Chance Operation


The 16th would have been the 100th birthday of one of our heroes, the visionary choreographer Merce Cunningham. A career that spanned over 60 years, his work remapped the relational aspects between set, movement and music. Traditionally, dance used a common structure to the musical composition. However, with Merce’s dance company he abandoned this structure and made the music and dance entirely independent in performance. His dancers would learn his intricate series of steps in silence, and only at the performance would the music come together with their movement.


"I think the separation of elements, of having dance, music and design created independently, when they do come together they can produce something which no one could predict.They can make something happen that hasn't happened before."


I think there is something very special about the friendship and creative collaboration between Merce Cunningham and John Cage. Through the conceptual musical compositions of John Cage, Merce’s work arrived at a philosophy that informed his practice for the rest of his life. This is the kind of creative alliance that I could envision with a perfumer creating an olfactive score to a movement piece of a choreographer. In our process we would invite a perfumer to trace the steps of movement, articulating the flow, concept, environmental aspects and emotions in a dance piece. However, this particular process refers back to this traditional dialogue, where scent works in concert with the movement. But now reflecting on Cunningham’s philosophy of dance and the way in which he collaborated with John Cage, I am intrigued about the possibilities of the scent and dance being created completely independent and only coming together at the time of performance. Perhaps it is in the gaps or spaces between the mismatch were the true magic is. Structure, patterns and conceptual pairings fall a part leaving the viewer to piece together, process and experience in their own way.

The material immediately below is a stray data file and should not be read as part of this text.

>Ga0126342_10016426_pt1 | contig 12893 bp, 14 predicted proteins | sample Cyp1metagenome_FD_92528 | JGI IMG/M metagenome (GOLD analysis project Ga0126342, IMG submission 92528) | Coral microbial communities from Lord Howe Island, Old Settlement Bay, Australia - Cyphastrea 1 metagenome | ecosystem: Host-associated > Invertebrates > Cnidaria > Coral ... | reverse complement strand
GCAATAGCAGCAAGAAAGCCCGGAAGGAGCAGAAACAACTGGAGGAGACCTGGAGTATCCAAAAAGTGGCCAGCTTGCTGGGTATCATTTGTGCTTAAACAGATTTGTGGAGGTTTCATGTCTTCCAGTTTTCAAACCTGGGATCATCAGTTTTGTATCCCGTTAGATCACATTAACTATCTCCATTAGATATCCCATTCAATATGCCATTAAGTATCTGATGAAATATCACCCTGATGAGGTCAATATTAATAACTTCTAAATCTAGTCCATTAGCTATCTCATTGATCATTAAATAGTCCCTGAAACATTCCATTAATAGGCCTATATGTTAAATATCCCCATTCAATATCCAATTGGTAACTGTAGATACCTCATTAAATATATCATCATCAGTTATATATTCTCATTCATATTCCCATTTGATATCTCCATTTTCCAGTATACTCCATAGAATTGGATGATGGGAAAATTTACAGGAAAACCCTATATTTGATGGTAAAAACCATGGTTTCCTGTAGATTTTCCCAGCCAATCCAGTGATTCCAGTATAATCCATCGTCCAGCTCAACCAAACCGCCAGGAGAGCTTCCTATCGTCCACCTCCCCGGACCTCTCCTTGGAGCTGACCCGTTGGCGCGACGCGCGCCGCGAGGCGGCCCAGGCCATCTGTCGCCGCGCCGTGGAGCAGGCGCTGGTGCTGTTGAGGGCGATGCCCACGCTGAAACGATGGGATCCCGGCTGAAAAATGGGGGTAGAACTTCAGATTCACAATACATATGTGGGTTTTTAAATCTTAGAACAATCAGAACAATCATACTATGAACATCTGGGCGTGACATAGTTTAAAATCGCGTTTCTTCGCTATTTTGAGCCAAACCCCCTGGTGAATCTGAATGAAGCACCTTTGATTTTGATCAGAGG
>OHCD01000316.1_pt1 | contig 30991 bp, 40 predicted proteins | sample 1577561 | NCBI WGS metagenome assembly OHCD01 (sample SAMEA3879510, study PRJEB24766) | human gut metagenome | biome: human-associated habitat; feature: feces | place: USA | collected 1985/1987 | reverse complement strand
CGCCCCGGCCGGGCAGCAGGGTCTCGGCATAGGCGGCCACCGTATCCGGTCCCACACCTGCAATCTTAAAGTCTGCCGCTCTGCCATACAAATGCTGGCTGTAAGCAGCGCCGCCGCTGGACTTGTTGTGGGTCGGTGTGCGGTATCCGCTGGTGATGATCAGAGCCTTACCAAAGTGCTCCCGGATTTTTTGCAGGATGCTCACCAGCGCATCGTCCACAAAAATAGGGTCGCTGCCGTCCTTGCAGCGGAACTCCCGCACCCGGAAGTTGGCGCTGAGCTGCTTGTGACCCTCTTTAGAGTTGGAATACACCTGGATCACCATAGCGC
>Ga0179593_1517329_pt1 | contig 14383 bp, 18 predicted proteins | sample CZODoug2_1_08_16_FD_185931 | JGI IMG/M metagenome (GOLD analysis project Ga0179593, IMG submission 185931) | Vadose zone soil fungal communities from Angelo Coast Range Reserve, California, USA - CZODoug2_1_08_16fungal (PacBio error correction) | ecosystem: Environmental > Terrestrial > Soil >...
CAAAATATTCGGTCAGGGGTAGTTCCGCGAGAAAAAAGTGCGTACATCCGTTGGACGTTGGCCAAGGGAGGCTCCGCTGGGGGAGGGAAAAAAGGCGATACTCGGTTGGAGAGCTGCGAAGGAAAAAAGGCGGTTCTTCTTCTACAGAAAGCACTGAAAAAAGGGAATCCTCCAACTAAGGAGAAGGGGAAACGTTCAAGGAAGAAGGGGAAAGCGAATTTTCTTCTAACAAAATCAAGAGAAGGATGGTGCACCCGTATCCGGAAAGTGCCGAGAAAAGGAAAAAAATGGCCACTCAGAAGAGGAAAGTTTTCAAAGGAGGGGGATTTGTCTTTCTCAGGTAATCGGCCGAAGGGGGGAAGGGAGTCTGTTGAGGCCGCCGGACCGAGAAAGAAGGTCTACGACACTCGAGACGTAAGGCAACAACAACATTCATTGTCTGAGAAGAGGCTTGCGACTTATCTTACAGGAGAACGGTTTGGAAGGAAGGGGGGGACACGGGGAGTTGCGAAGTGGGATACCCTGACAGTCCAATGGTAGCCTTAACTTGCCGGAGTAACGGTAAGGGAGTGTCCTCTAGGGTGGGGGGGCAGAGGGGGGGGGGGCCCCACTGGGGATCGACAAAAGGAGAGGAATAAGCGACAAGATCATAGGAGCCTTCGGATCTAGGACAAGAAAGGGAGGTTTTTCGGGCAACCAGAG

“Dance is the art of the present tense… I don’t think this is an intellectual matter. Like many things, it falls to pieces, ceases to exist, when subjected to intellectual scrutiny.”